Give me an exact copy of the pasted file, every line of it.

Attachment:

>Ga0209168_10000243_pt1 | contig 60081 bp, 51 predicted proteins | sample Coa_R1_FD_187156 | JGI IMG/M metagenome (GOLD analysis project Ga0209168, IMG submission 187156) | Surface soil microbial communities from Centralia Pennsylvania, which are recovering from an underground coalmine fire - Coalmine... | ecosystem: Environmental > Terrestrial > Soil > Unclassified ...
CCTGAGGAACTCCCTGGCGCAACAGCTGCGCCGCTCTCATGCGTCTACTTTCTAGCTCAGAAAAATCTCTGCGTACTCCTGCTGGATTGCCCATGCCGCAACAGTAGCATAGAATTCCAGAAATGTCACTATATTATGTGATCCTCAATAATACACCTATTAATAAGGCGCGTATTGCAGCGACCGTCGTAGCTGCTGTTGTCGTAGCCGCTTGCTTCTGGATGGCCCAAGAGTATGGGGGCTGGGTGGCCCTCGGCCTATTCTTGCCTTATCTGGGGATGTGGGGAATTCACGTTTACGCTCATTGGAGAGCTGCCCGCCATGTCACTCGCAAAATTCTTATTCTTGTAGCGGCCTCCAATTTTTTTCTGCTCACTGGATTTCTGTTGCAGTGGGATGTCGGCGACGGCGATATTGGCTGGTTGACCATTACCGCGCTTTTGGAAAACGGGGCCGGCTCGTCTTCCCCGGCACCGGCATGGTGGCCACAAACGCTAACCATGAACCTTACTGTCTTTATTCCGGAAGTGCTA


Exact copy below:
>Ga0209168_10000243_pt1 | contig 60081 bp, 51 predicted proteins | sample Coa_R1_FD_187156 | JGI IMG/M metagenome (GOLD analysis project Ga0209168, IMG submission 187156) | Surface soil microbial communities from Centralia Pennsylvania, which are recovering from an underground coalmine fire - Coalmine... | ecosystem: Environmental > Terrestrial > Soil > Unclassified ...
CCTGAGGAACTCCCTGGCGCAACAGCTGCGCCGCTCTCATGCGTCTACTTTCTAGCTCAGAAAAATCTCTGCGTACTCCTGCTGGATTGCCCATGCCGCAACAGTAGCATAGAATTCCAGAAATGTCACTATATTATGTGATCCTCAATAATACACCTATTAATAAGGCGCGTATTGCAGCGACCGTCGTAGCTGCTGTTGTCGTAGCCGCTTGCTTCTGGATGGCCCAAGAGTATGGGGGCTGGGTGGCCCTCGGCCTATTCTTGCCTTATCTGGGGATGTGGGGAATTCACGTTTACGCTCATTGGAGAGCTGCCCGCCATGTCACTCGCAAAATTCTTATTCTTGTAGCGGCCTCCAATTTTTTTCTGCTCACTGGATTTCTGTTGCAGTGGGATGTCGGCGACGGCGATATTGGCTGGTTGACCATTACCGCGCTTTTGGAAAACGGGGCCGGCTCGTCTTCCCCGGCACCGGCATGGTGGCCACAAACGCTAACCATGAACCTTACTGTCTTTATTCCGGAAGTGCTA